Good science writers – as with all reporters – should verify the validity of their stories before publishing, making sure to cite the peer-reviewed research detailing a new discovery. But as in the case of the purported cane toad-eating frog, an exciting enough fact with weak empirical support can sometimes take off like….well, an invasive species.
In 2005 and 2006, several media sources (including the Australian Broadcasting Corporation, the BBC, and ESA’s journal Frontiers in Ecology and the Environment) reported that the native Australian Dahl’s frog could survive after eating cane toad metamorphs, which are normally toxic to predators. The report was exciting because the invasive cane toads have wreaked havoc on Australia’s ecosystems since their introduction in the 1930s, and this provided the first supposed evidence of a possible biocontrol to thwart the toads’ spread. The finding, however, was reported by a community watch organizer who had fed metamorphs to five Dahl’s frogs in a terrarium at his home.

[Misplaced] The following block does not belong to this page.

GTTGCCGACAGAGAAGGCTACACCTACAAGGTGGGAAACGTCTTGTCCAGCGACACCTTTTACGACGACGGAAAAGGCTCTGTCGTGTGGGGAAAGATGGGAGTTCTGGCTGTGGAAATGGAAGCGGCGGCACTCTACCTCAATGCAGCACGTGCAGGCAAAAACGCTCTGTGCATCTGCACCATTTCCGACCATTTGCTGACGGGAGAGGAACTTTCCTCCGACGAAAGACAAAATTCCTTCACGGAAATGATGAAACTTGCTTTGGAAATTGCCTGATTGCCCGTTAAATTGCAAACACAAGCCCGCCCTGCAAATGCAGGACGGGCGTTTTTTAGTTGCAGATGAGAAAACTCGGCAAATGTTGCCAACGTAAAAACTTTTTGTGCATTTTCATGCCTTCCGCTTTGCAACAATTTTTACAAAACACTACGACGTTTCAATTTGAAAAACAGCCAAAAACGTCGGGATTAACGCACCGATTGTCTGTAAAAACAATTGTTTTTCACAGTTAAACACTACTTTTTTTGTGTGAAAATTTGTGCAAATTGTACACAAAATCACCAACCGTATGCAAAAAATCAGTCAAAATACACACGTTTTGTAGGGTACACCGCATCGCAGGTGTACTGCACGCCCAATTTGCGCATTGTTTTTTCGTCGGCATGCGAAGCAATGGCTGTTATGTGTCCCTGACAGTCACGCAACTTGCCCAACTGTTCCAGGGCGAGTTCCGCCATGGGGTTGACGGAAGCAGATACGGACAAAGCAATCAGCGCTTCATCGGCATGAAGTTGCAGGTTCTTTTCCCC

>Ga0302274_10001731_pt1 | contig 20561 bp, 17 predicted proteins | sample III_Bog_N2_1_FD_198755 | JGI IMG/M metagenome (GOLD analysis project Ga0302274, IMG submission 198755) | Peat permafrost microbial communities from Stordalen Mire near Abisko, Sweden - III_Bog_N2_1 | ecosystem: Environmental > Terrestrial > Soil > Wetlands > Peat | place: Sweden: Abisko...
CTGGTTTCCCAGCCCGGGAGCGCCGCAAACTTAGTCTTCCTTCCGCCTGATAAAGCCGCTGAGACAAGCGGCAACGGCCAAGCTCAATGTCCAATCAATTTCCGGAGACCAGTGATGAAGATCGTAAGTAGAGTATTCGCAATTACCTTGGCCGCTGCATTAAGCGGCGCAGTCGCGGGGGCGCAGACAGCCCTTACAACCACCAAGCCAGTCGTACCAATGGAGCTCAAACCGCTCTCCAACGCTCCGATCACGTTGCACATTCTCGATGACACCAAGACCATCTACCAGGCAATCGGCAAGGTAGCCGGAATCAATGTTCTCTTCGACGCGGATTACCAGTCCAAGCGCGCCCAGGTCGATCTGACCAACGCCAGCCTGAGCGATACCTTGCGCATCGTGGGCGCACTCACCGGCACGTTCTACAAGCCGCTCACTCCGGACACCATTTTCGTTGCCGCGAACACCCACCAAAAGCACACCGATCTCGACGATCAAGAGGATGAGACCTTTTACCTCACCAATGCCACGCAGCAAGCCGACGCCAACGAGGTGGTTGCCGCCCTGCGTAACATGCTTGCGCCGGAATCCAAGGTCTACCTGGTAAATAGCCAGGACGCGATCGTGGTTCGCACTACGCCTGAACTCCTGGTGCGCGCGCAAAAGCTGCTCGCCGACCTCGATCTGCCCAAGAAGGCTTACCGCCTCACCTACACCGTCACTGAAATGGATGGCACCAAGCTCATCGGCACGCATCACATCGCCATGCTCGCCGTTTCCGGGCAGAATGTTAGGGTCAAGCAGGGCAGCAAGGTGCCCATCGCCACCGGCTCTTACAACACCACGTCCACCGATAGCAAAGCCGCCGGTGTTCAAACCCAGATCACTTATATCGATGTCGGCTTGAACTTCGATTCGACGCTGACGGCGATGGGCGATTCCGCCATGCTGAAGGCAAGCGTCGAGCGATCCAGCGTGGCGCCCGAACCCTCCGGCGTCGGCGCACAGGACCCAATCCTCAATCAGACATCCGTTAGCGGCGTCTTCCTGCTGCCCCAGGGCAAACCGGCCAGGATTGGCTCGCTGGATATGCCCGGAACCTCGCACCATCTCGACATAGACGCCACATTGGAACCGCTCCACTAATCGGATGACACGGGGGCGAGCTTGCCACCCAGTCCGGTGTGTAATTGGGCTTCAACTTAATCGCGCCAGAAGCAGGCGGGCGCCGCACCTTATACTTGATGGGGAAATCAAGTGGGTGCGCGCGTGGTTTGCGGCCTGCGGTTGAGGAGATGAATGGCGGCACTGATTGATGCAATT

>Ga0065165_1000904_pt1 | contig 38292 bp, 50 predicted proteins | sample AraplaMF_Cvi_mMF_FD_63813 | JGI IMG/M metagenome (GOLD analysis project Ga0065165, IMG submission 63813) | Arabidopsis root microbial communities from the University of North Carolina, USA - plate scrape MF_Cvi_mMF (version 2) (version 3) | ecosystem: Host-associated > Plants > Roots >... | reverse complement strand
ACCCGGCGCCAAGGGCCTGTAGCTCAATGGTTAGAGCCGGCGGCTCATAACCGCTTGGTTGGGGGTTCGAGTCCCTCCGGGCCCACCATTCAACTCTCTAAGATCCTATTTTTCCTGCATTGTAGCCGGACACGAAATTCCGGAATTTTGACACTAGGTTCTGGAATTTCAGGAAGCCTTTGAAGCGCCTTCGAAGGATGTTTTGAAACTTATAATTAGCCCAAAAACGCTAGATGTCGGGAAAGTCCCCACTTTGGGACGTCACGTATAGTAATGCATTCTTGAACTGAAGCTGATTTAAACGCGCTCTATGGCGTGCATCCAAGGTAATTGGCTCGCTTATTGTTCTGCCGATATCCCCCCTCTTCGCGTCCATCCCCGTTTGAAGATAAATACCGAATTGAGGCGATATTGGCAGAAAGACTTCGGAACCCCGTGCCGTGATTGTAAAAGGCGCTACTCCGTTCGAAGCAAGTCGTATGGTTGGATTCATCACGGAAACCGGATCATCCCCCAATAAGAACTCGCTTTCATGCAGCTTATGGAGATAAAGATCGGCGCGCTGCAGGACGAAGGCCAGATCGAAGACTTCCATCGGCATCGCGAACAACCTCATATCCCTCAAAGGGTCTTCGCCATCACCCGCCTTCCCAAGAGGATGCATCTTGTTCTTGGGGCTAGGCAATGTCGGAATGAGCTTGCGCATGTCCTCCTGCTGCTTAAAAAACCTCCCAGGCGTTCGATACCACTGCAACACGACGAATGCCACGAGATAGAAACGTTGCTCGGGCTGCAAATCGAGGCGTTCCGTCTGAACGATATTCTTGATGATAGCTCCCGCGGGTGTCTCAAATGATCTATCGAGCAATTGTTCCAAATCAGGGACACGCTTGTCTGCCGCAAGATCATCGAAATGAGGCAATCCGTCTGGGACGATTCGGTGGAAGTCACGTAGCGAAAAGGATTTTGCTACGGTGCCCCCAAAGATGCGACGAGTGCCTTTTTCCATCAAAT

As Rick Shine and colleagues point out in a Dec. 10 e-view paper in Frontiers, titled “The myth of the toad-eating frog,” this finding was based on anecdotal evidence and lacked an appropriate sample size, control groups and replicated groups. The finding was not reviewed by scientists; indeed, even when reported in the media, no other scientists were contacted to comment on the story. In a bizarre twist, Shine also reported in his paper that at least one prominent ecologist retold the story, believing it was supported by scientific evidence.
When Shine and his colleagues tested the frog in a controlled setting with replication, randomization and appropriate sample sizes, they found that Dahl’s frog is just as susceptible to cane toad toxin as other native species. More than half of frogs that ate the toad metamorphs in captivity died. Further, the frogs that tried to eat cane toad tadpoles spit them out and learned to avoid them in subsequent trials.
So, who’s responsible here? With today’s ease of self-publishing, the lines between expert and self-proclaimed pundit blur, making it ever more important for journalists to validate the reliability of their sources. But scientists are not guiltless – although this paper cries foul, it does so more than three years after the initial report. If good ecological science is to inform public policy decisions, it’s up to scientists to ensure that the facts reported are sound.